The Convention on the Service Abroad of Judicial and Extrajudicial Documents in Civil or Commercial Matters, more commonly called the Hague Service Convention, is a multilateral treaty which was adopted in The Hague, The Netherlands, on 15 November 1965 by member states of the Hague Conference on Private International Law. The treaty allows for service of process of legal documents from one state to another without the use of consular or diplomatic channels. The treaty supersedes the 1905 Civil Procedure Convention, which had previously dealt with the issue of international service of process.
For states which are not party to the Hague Service Convention, diplomatic channels are generally used for the service of legal documents. It is generally effected by a letter rogatory, which is a formal request to issue a judicial order from a court in the state where proceedings are underway to a court in another state. This procedure generally requires transmission of the document to be served from the originating court to the foreign ministry in the state of origin. The foreign ministry in the state of origin forwards the request to the foreign ministry in the destination state. The foreign ministry then forwards the documents to the local court. The local court then makes an order to allow for the service. Once service is made, a certificate of service would then pass through the same channels in reverse. Under a somewhat more streamlined procedure, courts can sometimes forward service requests to the foreign ministry or the foreign court directly, cutting out one or more steps in the process.
The Hague Service Convention established a more simplified means for parties to effect service in other contracting states. Under the convention, each contracting state is required to designate a central authority to accept incoming requests for service. A judicial officer who is competent to serve process in the state of origin is permitted to send request for service directly to the central authority of the state where service is to be made. Upon receiving the request, the central authority in the receiving state arranges for service in a manner permitted within the receiving state, typically through a local court. Once service is effected, the central authority sends a certificate of service to the judicial officer who made the request. Parties are required to use three standardized forms: a request for service, a summary of the proceedings (similar to a summons), and a certificate of service.
The main benefits of the Hague Service Convention over letters rogatory is that it is faster (requests generally take two to four months rather than six months to one year), it uses standardized forms which should be recognized by authorities in other states, and it is cheaper (in most cases) because service can be effected by a local attorney without hiring a foreign attorney to advise on foreign service procedures.
The Hague Service Convention does not prohibit a receiving state from permitting international service by methods otherwise authorized by domestic law. For example, a state could allow for service directly by mail or by personal service. States which permit parties to use these alternative means of service make a separate designation in the documents they file upon ratifying or acceding to the Convention.
There are several methods of service. If the Central Authority agrees, Article 10 states that an individual may affect self-service by:Direct service i.e. Hand delivery to the defendant by an individual located in the Country or territory to be served.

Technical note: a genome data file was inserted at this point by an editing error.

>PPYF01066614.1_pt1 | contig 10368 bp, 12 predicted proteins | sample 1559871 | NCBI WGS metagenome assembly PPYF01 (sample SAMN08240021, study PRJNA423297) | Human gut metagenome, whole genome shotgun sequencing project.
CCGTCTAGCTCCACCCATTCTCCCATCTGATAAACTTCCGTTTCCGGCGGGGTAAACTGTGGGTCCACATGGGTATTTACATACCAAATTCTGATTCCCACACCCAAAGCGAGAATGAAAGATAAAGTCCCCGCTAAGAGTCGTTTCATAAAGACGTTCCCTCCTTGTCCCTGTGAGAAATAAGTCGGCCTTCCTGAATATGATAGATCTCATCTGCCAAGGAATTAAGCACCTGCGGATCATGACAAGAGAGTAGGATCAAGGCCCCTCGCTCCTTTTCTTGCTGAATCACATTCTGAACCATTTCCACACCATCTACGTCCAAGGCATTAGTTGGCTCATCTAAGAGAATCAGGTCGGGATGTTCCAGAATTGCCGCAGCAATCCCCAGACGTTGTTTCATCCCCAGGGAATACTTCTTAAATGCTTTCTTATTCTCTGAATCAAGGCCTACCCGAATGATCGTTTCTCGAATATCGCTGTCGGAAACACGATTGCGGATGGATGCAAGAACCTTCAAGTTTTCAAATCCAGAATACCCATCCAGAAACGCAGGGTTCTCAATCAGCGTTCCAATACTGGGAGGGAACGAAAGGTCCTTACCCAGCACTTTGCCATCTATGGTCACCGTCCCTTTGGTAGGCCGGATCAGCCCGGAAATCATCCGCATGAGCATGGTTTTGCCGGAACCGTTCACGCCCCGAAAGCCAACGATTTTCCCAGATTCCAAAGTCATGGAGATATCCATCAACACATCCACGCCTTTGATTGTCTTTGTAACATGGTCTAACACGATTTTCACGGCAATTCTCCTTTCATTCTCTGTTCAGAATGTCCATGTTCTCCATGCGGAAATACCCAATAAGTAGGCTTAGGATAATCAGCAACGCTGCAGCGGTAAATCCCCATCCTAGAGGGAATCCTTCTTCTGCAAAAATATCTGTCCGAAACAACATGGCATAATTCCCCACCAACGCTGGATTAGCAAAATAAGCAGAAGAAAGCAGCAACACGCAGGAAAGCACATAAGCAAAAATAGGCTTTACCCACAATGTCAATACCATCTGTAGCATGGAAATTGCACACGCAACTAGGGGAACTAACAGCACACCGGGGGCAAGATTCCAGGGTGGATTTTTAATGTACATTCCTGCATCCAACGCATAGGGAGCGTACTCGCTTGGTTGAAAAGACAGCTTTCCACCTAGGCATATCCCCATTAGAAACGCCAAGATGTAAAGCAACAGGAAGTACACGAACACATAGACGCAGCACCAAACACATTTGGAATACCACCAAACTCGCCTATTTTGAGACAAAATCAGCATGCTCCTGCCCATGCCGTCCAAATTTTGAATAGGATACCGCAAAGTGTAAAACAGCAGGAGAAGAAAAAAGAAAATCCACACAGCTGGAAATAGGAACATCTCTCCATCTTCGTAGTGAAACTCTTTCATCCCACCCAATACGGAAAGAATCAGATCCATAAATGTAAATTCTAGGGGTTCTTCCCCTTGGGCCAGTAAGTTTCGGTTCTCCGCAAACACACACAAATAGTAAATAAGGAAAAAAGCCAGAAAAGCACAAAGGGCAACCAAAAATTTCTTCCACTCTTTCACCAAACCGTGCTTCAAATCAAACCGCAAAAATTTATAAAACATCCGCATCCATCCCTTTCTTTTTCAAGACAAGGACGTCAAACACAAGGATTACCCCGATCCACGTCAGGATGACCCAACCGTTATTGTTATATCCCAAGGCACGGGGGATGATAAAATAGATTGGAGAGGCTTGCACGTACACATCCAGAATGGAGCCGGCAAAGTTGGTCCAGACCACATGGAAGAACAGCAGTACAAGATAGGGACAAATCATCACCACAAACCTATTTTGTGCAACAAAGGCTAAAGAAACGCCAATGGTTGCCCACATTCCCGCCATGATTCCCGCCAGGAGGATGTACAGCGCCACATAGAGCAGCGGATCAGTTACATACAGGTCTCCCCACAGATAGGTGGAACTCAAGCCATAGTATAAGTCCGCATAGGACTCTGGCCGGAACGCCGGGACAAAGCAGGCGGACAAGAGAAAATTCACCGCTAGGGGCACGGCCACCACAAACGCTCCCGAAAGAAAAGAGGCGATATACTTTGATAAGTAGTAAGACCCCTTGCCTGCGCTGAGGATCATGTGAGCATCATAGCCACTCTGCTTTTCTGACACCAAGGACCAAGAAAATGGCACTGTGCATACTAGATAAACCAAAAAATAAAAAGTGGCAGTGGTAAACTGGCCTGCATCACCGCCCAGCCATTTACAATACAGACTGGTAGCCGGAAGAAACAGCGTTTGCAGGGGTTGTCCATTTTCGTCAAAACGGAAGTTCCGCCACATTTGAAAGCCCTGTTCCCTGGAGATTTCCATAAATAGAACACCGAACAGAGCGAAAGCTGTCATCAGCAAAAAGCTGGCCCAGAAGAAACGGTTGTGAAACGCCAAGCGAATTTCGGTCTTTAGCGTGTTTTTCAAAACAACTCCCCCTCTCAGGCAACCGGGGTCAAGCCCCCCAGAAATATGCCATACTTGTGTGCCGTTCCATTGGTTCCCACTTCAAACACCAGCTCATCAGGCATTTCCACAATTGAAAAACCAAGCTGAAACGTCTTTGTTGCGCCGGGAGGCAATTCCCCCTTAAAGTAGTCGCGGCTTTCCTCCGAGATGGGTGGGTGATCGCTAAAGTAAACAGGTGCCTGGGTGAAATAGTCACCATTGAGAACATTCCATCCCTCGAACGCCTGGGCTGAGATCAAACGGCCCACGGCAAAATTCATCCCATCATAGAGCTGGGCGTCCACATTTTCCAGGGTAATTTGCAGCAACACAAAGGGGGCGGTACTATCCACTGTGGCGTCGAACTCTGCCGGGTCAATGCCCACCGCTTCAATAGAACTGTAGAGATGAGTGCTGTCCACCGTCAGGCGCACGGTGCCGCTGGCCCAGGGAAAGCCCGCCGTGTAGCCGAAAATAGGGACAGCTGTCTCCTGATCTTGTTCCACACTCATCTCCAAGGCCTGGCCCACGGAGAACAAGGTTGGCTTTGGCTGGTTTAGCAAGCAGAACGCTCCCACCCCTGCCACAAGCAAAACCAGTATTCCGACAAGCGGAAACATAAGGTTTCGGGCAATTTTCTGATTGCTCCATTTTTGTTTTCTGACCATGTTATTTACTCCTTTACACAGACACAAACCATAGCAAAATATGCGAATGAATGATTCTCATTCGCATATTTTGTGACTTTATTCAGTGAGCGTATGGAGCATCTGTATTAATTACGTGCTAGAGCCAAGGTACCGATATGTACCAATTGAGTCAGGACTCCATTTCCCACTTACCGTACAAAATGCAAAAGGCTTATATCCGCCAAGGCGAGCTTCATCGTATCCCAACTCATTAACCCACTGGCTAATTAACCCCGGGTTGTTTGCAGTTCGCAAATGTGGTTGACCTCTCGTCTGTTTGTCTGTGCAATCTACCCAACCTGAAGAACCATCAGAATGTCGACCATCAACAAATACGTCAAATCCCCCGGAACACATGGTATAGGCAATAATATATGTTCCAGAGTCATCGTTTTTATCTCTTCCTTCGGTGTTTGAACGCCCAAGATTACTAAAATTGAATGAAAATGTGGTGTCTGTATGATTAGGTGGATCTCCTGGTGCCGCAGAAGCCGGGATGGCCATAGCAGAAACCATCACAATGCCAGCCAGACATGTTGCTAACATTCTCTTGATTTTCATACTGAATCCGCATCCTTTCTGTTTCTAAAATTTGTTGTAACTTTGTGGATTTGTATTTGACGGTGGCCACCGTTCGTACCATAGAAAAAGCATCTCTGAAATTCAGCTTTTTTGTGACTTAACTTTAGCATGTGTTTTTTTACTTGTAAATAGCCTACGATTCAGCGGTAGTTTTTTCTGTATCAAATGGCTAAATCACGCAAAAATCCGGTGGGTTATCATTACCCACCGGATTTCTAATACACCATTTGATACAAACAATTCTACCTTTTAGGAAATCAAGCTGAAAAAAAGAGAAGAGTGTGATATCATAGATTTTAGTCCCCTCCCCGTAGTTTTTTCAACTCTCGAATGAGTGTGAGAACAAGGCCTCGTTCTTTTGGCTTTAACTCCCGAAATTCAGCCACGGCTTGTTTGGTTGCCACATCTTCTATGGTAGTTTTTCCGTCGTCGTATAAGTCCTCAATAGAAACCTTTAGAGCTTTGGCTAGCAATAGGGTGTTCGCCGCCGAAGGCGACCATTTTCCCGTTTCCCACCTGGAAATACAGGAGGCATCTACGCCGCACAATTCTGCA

Service through postal channels (mail delivery or private courier)
If service is to be conducted through the Central Authority, 2 copies of the documents to be served must be post mailed, along with Form USM-94. Although the service is free, it may take 4 to 6 months for the Central Authority to Process. The bailif will be assigned to serve the documents and mail back the proof of service but if the service could not be completed, a statement will be post mailed instead.
In the United States, an attorney is regarded as an officer of the court, but not all states parties to the Convention accept them to participate in their court procedures.
The interpretation of a provision in article 10(a) is controversial. The provision permits the requesting judicial officer to "send" judicial documents by postal channels to states that have authorised this channel upon ratifying or acceding to the Convention, such as France and Italy. Other provisions of the convention say "serve" or "service". The controversy is over whether the provision permits service directly on parties by mail. In the United States, some courts interpret this provision to permit service by mailing documents directly to individuals; some jurisdiction in the United States, such as Florida, allow marriage license by mail to have an apostile attached to meet the requirements of authentication others hold that the provision only authorises sending, but not serving, documents by mail. The European Court of Justice and court in Greece and Canada have interpreted the provision to permit formal service by mail. Other states, including Germany, Switzerland, and South Korea, require incoming service to be effected exclusively through the state's central authority.
Under the convention, states may conclude different agreements between them that take precedence over the convention. Thus, within the European Union (except for Denmark) other rules are applied instead of the Convention.
As of March 2016, 71 states are contracting parties of the Hague Service Convention. They include 56 of the 81 Hague Conference on Private International Law member states in addition to 15 other states.